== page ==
Kao R, Xenocostas A, Rui T, Yu P, Huang W, Rose J, Martin CM: Erythropoietin improves skeletal muscle microcirculation and tissue bioenergetics in a mouse sepsis model. Crit Care 2007, 11: R58. 10.1186/cc5920
Aoshiba K, Onizawa S, Tsuji T, Nagai A: Therapeutic effects of erythropoietin in murine models of endotoxin shock. Crit Care Med 2009, 37: 889-898. 10.1097/CCM.0b013e31819b8371
Katz O, Gil L, Lifshitz L, Prutchi-Sagiv S, Gassmann M, Mittelman M, Neumann D: Erythropoietin enhances immune responses in mice. Eur J Immunol 2007, 37: 1584-1593. 10.1002/eji.200637025
Bryl E, Mysliwska J, Debska-Slizien A, Trzonkowski P, Rachon D, Bullo B, Zdrojewski Z, Mysliwski A, Rutkowski B: Recombinant human erythropoietin stimulates production of interleukin 2 by whole blood cell cultures of hemodialysis patients. Artif Organs 1999, 23: 809-816. 10.1046/j.1525-1594.1999.06177.x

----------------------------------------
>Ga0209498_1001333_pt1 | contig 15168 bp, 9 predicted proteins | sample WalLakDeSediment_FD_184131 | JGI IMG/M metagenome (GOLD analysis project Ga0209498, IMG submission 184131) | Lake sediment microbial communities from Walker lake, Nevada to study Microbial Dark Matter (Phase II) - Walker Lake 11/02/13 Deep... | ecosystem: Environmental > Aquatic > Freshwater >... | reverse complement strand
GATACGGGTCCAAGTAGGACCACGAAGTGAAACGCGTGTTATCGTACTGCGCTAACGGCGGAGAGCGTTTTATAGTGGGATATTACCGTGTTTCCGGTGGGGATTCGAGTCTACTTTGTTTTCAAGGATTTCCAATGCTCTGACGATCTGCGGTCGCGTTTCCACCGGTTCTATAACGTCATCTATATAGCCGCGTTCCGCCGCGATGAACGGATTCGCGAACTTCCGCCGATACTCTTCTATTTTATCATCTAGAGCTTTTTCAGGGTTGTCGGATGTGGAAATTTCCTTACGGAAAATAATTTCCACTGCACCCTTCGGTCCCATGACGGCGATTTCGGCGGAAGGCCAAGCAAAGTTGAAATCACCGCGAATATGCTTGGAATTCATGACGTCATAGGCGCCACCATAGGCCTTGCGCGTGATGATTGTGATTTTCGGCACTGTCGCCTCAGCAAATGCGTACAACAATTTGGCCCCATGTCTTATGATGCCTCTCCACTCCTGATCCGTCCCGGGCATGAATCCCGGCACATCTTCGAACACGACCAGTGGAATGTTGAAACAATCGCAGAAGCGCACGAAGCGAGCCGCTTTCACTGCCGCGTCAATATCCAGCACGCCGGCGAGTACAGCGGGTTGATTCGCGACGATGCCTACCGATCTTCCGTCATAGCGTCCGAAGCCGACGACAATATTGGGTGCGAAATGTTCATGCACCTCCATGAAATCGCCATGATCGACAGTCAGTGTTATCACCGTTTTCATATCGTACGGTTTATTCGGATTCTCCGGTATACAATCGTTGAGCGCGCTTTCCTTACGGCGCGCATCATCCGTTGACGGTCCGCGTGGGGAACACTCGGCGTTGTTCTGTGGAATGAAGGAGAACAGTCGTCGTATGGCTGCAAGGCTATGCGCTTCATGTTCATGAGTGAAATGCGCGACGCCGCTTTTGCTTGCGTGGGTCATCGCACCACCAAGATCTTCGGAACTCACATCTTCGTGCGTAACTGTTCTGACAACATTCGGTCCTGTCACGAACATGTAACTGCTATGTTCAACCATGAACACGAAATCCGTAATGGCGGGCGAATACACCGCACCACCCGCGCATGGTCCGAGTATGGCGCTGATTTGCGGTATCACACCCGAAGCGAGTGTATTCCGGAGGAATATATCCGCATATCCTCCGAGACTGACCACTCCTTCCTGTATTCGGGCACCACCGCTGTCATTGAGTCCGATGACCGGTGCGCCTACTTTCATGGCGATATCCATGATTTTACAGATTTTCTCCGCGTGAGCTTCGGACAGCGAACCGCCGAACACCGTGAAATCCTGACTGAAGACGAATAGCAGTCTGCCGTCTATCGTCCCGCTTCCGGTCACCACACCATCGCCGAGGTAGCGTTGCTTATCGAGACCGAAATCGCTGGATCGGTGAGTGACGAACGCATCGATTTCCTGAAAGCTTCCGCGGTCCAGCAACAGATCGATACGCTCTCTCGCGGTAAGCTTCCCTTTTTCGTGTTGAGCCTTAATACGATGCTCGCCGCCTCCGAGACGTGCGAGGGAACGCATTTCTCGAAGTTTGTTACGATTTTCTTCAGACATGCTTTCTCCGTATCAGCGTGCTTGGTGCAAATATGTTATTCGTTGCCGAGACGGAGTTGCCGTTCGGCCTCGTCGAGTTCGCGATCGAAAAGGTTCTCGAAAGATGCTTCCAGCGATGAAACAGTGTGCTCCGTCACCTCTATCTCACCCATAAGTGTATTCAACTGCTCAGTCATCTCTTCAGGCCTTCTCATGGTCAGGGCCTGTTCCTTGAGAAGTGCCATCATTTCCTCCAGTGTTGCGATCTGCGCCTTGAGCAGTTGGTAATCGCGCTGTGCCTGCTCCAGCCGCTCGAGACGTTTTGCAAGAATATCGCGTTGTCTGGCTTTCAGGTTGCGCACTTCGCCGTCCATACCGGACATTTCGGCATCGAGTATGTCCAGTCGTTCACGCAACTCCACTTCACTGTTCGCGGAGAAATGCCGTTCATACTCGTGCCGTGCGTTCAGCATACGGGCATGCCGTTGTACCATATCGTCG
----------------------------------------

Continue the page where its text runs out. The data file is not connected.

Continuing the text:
Mittelman M, Neumann D, Peled A, Kanter P, Haran-Ghera N: Erythropoietin induces tumor regression and antitumor immune responses in murine myeloma models. Proc Natl Acad Sci USA 2001, 98: 5181-5186. 10.1073/pnas.081275298
Prutchi-Sagiv S, Golishevsky N, Oster HS, Katz O, Cohen A, Naparstek E, Neumann D, Mittelman M: Erythropoietin treatment in advanced multiple myeloma is associated with improved immunological functions: could it be beneficial in early disease? Br J Haematol 2006, 135: 660-672. 10.1111/j.1365-2141.2006.06366.x
Haroon ZA, Amin K, Jiang X, Arcasoy MO: A novel role for erythropoietin during fibrin-induced wound-healing response. Am J Pathol 2003, 163: 993-1000.